Gen-Xer, software engineer, and lifelong avid reader. Soft spots for sci-fi, fantasy, and history, but I'll read anything good.
Flannery O'Connor's short stories are fascinating the way looking at a household insect in a magnifying class is fascinating -- suddenly, a familiar, innocuous part of the world becomes a writhing grotesquery. Except, here, the object of examination is human self-importance, within the context of the American South circa 1960. If you've ever taken a creative writing class, you've probably read at least one of these stories. Fifty years after being written, they're still textbook examples of how to use flawed characters to reveal the absurdity of human attitudes. O'Connor sets her characters against some obstacle or antagonist, then dispassionately observes them as they drive themselves to their own ruin, usually with some final moment of epiphany.
It would be bleak stuff if it weren't so enthralling, and sometimes laugh-out-loud funny. There's the story of a young man who bristles at his mother's unthinking racism, yet whose own enlightenment rings false. There's a self-righteous father who neglects his disappointing son in order to "save" a delinquent teenage boy, whose feral cunning more than matches him. There's a self-satisfied middle-aged woman who can't understand why she attracts the ire of a college girl in a doctor's waiting room -- after all, she's the "right sort of person", not like that poor white trash family a few seats over.
My favorite in the collection deals with the dark comedy that results when the mother of a bookish 30-something hermit who still lives at home takes pity on and naively decides to rescue a very troubled young woman, much to her son's annoyance. Since I sometimes loan books I've finished to my own mother, I had a laugh at the thought of sharing that one. Not that I live with my mom or she often brings home tragic 19-year-old girls with nymphomaniac tendencies (alas).
There are a few other reasons O'Connor remains a staple of writing classes. She's great with language, voice, and nuanced observations of human behavior, and at using foreshadowing and meaningful imagery. She works in major social issues (e.g. race) and religious themes (e.g. suffering, epiphany), but doesn't hit the reader over the head with them.
If you enjoy stories that are dark, unsparing, and grotesque, but also humorous, compassionate, and deeply honest, consider this collection. Reading up on O'Connor's life, which came to an early end from illness, it wasn't hard for me to see how some of her own personal trials must have informed her work. The brilliance of these stories still shines, and her influence is visible in later writers who have picked up on her methods (e.g. Jonathan Franzen, Claire Messud).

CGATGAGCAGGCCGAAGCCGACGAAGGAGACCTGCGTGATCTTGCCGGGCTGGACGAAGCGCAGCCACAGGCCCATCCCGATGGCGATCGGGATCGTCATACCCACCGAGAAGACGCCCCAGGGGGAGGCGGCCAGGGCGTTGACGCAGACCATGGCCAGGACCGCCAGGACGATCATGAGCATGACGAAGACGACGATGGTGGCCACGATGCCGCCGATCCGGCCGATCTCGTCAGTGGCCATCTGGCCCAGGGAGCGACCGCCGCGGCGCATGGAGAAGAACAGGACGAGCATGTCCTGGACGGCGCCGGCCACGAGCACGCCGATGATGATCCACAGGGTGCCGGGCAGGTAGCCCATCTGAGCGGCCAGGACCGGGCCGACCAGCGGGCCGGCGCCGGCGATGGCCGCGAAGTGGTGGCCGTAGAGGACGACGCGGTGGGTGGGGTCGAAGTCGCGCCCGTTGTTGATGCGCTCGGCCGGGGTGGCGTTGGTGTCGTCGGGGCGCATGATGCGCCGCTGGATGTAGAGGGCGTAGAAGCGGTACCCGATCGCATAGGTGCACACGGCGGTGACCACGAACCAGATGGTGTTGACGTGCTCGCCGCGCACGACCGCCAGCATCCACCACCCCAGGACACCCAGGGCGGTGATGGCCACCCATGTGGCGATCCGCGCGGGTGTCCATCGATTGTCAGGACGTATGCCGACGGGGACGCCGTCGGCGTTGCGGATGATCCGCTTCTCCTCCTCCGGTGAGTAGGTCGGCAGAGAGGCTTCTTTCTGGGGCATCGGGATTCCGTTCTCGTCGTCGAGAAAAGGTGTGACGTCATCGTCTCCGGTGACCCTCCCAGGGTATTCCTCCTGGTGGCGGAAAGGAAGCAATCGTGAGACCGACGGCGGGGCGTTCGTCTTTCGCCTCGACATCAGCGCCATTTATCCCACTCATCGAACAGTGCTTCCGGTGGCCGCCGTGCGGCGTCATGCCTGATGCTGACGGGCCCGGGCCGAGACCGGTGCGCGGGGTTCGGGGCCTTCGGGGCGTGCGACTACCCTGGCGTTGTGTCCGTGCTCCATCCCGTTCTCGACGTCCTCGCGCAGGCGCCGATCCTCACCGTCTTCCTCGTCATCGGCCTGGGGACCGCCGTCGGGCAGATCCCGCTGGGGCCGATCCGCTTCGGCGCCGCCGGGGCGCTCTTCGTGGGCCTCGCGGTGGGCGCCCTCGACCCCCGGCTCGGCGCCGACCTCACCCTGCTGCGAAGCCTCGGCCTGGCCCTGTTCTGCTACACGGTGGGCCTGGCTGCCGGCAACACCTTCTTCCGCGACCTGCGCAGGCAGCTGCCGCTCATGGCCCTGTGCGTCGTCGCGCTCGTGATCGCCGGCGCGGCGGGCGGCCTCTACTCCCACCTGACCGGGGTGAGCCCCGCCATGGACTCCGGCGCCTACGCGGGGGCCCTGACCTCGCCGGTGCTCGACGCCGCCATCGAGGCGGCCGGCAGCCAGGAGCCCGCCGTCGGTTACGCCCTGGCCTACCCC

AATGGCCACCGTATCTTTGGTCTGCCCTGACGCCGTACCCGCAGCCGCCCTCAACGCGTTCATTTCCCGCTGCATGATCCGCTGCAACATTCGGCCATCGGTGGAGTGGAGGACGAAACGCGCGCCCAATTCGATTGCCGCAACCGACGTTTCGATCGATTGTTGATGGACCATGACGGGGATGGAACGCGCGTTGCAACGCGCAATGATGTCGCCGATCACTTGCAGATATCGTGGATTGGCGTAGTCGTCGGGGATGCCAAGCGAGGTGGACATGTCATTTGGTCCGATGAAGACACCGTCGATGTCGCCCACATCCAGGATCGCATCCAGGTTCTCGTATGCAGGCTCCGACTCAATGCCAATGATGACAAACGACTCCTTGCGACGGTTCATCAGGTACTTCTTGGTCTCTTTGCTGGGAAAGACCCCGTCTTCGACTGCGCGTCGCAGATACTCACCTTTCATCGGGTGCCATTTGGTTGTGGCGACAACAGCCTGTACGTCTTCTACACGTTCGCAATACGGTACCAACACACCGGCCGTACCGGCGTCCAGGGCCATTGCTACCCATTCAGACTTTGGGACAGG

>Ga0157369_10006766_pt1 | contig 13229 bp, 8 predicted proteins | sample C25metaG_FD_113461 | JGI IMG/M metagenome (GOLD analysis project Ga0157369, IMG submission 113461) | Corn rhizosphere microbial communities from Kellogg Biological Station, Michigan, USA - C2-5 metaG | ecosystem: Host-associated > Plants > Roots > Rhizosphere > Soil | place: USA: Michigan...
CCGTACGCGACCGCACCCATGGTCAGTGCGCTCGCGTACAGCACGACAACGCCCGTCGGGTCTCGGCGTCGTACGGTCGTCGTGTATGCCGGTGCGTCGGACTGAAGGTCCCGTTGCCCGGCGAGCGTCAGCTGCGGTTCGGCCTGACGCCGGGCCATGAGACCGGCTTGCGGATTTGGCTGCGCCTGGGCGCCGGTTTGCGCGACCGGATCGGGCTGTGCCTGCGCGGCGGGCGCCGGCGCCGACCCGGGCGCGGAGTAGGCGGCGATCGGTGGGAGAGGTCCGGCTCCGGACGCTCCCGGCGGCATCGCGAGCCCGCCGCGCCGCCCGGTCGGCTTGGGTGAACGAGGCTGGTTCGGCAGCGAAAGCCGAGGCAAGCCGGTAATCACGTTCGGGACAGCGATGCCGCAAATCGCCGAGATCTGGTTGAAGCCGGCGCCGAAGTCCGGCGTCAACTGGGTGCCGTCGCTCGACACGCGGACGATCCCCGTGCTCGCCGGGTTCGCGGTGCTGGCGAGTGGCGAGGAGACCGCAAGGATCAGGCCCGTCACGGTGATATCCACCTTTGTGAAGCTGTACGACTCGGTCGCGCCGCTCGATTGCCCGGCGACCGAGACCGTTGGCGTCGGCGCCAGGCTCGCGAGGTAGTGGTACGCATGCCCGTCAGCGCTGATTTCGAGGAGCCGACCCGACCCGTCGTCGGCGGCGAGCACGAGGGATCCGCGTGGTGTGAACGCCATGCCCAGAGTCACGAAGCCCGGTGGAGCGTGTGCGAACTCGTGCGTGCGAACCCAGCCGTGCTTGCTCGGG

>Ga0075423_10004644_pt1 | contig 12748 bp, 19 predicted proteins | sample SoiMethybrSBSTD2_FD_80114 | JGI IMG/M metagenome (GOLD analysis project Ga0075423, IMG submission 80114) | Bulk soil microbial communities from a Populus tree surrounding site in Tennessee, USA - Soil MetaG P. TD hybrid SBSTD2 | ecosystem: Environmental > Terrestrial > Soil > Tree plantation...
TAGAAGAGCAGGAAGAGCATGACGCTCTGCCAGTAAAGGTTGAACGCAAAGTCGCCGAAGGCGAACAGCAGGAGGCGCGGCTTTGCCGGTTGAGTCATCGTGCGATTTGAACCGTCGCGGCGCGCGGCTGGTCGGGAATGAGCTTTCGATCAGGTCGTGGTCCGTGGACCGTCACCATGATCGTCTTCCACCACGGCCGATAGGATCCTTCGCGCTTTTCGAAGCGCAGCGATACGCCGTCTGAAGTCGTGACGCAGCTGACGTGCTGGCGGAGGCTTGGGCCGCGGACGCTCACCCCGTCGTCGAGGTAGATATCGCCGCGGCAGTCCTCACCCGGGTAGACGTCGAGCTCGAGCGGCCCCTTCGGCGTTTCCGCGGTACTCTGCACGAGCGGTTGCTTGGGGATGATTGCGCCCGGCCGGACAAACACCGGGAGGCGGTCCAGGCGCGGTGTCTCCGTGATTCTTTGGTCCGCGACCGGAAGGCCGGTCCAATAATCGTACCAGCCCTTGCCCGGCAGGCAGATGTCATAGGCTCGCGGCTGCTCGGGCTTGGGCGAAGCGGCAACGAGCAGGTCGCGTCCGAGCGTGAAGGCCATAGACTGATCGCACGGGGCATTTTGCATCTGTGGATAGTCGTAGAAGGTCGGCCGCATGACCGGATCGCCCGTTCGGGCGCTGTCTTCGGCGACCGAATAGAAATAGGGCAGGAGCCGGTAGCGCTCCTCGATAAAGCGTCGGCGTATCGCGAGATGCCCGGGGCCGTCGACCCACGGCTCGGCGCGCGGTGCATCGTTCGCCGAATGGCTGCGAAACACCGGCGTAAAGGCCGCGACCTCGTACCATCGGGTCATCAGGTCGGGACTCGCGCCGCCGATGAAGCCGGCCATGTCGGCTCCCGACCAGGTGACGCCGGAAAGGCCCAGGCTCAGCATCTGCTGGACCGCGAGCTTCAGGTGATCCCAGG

The audiobook production is pretty good. Some readers are better than others (one guy's voices sound like characters from South Park!), but I think you really need to have those thick southern accents in your head to fully appreciate the writing, so consider a listen.
How can the characters in this year's True Detective be worse? Ferrill is asexual, drunk, corrupt, a child abuser and worse!
Had I simply listened to each story, this book would have been returned. But O'Connor is considered one of the most important authors in the last century for a reason. In each short story, hidden the droleness, violence and ugliness of every day life, is a moment of grace. By grace she means the grace of God.
A devout Catholic, she read Aquinis' Summa daily since childhood. I mention this because it reveals her intellect and spiritual depth. To better appreciate her work, I highly suggest reading Paul Elie's "The Life You Save May Be Your Own, an American Pilgrimage. Also, I have sat in a couple of lectures on her work.
So my point is, listening/ reading O'Connor should be like unravelling a puzzle or mystery. Where is the moment of grace and why is it often revealed in suffering. It's not pretty and often hard to listen to, but neither is life.
Absolutely. This is some of the most brilliantly cutting fiction that's ever been written.
What I liked about Flannery's stories is exactly what I don't like about them. They're painful. She exposes the arrogance of progressive/liberal thinking and the shallowness of conservative niceness. Wherever you find yourself landing, she's got a scathing revelation awaiting you. But that's exactly why I keep coming back to her stories. She exposes both my arrogance and my shallowness.
These very well chosen narrators bring local color and life to the characters that I simply wouldn't have provided if I were reading the stories silently in my head. The biting tone of some and the simpering of others. So well done.
Absolutely none of them. They are all dreadful!
"... there are times when silence is a poem." - John Fowles, the Magus ^(;,;)^